HomeEuropeBoris Johnson and Ursula von der Leyen spoke Monday to discuss Brexit...

Boris Johnson and Ursula von der Leyen spoke Monday to discuss Brexit fish compromise

LONDON — Boris Johnson and Ursula von der Leyen held a secret phone call on Monday in an attempt to reach an 11th-hour compromise in the Brexit trade negotiations, according to an official familiar with the call.

The U.K. prime minister and European Commission president spoke about fresh proposals to unlock the current impasse on fisheries, the official said.

The call will further raise hopes that a free-trade agreement is still possible before the Brexit transition period expires at the end of the month.

Downing Street declined to comment on the call. A U.K. government official said: “The EU position is still miles off what would be acceptable to us.”

In an article for POLITICO on Monday, former Downing Street special adviser Raoul Ruparel suggested a possible landing zone on fish.

Ruparel said the two sides disagreed mainly on three points: The length of the transition from the current EU quota shares in U.K. waters to the new post-Brexit quota shares; how much the EU quota share should be reduced by; and how the EU gets to retaliate if the U.K. decides to change its quota share in future.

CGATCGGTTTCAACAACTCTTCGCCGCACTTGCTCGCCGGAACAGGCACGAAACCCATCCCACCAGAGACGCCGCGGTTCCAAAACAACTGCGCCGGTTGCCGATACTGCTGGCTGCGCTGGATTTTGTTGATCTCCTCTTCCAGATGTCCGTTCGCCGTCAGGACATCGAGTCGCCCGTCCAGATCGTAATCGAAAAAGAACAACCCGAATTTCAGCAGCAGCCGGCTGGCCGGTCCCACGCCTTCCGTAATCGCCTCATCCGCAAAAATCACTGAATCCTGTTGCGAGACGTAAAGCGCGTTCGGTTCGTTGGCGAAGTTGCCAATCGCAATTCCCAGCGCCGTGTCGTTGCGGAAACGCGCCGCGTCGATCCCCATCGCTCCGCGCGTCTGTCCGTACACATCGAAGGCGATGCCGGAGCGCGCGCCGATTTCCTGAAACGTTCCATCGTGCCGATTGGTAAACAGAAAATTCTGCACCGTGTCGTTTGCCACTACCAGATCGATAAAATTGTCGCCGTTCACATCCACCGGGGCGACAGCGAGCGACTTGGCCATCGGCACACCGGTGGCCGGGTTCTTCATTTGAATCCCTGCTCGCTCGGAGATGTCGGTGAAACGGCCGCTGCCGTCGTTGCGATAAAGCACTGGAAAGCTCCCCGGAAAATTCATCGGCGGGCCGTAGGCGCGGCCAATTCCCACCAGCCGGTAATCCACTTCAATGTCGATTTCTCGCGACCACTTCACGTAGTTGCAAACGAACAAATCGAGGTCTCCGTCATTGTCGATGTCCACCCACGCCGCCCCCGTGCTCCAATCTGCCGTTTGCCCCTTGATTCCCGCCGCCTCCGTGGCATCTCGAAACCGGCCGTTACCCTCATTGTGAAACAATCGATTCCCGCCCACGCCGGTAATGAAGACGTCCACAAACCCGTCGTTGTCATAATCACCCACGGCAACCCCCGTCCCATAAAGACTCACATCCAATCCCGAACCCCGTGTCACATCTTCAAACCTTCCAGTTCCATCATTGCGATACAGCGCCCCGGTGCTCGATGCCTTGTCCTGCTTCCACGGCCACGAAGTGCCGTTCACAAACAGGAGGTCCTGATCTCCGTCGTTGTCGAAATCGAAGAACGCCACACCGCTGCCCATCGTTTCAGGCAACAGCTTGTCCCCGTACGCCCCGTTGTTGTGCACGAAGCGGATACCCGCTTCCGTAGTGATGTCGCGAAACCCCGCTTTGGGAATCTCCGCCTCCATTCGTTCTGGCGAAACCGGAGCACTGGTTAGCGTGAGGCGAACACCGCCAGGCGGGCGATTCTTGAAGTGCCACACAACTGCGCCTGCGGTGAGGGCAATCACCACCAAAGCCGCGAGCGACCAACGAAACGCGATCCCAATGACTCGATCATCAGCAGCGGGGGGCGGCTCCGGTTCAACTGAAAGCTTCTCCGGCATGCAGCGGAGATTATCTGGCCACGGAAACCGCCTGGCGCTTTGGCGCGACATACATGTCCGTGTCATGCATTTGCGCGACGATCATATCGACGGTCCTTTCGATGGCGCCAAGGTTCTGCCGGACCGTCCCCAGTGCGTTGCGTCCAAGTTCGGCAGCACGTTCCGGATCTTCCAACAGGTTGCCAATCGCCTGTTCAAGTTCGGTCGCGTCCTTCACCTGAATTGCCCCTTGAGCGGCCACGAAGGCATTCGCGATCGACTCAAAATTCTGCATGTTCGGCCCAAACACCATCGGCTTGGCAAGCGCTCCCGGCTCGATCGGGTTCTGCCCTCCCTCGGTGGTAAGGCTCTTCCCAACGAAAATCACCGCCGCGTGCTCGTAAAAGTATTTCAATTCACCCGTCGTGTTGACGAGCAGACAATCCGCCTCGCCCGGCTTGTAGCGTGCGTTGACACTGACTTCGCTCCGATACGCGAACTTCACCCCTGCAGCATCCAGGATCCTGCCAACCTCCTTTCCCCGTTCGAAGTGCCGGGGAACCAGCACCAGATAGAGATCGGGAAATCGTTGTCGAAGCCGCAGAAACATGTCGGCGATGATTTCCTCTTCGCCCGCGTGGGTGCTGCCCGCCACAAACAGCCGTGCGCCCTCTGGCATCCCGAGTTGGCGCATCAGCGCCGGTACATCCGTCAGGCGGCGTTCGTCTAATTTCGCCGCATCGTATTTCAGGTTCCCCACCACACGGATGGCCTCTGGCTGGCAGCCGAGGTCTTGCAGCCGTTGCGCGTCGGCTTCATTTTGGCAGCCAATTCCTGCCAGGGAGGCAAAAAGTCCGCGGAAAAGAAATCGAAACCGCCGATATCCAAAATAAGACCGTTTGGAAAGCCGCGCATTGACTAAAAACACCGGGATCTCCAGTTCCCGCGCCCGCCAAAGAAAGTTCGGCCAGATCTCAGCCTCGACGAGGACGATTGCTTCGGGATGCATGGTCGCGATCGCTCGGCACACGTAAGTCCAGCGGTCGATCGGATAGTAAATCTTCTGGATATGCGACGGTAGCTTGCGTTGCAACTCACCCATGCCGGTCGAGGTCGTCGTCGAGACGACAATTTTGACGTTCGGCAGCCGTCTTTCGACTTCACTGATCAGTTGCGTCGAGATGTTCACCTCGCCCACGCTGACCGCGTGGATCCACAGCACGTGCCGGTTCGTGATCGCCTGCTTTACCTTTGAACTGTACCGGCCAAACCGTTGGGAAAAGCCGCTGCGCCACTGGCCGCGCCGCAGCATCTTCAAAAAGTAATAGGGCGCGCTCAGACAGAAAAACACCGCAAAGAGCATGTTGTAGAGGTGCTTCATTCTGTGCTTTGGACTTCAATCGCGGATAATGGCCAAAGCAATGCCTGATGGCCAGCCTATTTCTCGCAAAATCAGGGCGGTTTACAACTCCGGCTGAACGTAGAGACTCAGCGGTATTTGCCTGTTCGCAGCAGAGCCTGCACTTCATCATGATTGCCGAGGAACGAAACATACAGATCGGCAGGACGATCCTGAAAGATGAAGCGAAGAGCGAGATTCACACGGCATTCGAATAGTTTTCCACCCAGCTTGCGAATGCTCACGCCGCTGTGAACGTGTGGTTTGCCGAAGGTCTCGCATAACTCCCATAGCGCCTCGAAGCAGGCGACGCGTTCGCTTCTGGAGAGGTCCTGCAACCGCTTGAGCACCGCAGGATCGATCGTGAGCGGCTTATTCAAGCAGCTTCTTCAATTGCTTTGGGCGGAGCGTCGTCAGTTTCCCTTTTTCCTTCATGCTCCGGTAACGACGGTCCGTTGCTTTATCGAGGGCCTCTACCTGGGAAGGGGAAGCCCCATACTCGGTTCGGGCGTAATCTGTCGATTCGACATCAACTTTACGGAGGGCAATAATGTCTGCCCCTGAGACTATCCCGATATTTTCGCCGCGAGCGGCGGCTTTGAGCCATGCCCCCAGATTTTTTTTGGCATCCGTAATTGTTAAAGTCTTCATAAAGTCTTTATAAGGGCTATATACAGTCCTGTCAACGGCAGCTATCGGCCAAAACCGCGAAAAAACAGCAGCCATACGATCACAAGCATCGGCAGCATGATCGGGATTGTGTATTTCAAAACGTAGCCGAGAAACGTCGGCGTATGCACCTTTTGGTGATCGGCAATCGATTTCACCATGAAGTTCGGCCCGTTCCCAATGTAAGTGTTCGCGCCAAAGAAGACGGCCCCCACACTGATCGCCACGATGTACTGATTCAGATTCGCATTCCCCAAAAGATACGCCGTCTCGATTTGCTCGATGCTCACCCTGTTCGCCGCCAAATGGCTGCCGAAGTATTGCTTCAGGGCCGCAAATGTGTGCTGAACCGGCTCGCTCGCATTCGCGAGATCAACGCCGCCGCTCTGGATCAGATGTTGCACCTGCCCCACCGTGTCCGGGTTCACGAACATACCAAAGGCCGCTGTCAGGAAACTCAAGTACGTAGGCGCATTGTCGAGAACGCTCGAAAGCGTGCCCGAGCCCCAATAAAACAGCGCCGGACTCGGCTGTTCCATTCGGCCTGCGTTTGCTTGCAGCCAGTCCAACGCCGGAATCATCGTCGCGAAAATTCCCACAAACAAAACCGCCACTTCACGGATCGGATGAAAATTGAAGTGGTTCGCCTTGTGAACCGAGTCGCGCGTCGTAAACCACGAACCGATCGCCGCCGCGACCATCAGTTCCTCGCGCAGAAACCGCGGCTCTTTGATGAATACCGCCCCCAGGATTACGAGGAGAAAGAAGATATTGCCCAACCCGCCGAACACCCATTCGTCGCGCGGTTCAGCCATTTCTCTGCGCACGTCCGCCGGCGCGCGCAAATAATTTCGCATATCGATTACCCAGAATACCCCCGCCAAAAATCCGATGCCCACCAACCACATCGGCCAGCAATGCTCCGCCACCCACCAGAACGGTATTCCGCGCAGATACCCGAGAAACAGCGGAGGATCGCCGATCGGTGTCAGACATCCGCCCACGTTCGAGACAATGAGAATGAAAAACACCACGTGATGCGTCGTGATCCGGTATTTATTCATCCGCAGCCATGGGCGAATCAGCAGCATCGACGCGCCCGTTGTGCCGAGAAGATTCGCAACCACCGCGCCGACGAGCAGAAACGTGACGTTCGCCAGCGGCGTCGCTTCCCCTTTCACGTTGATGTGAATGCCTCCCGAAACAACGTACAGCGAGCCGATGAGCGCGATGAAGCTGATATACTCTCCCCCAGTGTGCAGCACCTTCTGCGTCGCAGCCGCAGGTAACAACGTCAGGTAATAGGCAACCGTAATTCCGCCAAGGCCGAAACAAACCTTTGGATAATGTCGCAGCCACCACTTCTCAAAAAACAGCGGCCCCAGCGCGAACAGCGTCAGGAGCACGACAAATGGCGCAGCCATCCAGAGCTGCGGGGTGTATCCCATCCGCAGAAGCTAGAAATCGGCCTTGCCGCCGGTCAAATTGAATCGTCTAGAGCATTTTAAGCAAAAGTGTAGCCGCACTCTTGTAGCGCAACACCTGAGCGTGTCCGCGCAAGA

On the length of the transition, the U.K. had wanted it to be three years, while the EU had been asking for seven. Ruparel suggested five years as a “fair compromise.” Bloomberg reported on Monday that the U.K. had made a new “last-ditch” offer on fish which included a proposal for a five-year transition.

The U.K. had previously demanded a 60 percent cut in the share of fish caught by EU vessels in U.K. waters, with the EU seeking a 25 percent cut. Ruparel suggested a compromise at 35 percent at the end of the five-year transition. London Playbook reported the compromise could in fact be anywhere between 30 percent and 35 percent.

Ruparel said the “hardest difference to bridge” is whether the EU gets to retaliate across other sectors if the U.K. decides to change its quota share in future — so-called “cross retaliation.” He suggested an “independent arbitration panel” that would determine the cost of any U.K. action to the EU and decide which cross-retaliation tariffs the EU could levy on other sectors of the British economy. The U.K. had previously indicated it would not accept any cross-retaliation in sectors outside fisheries, so this would be a significant concession.



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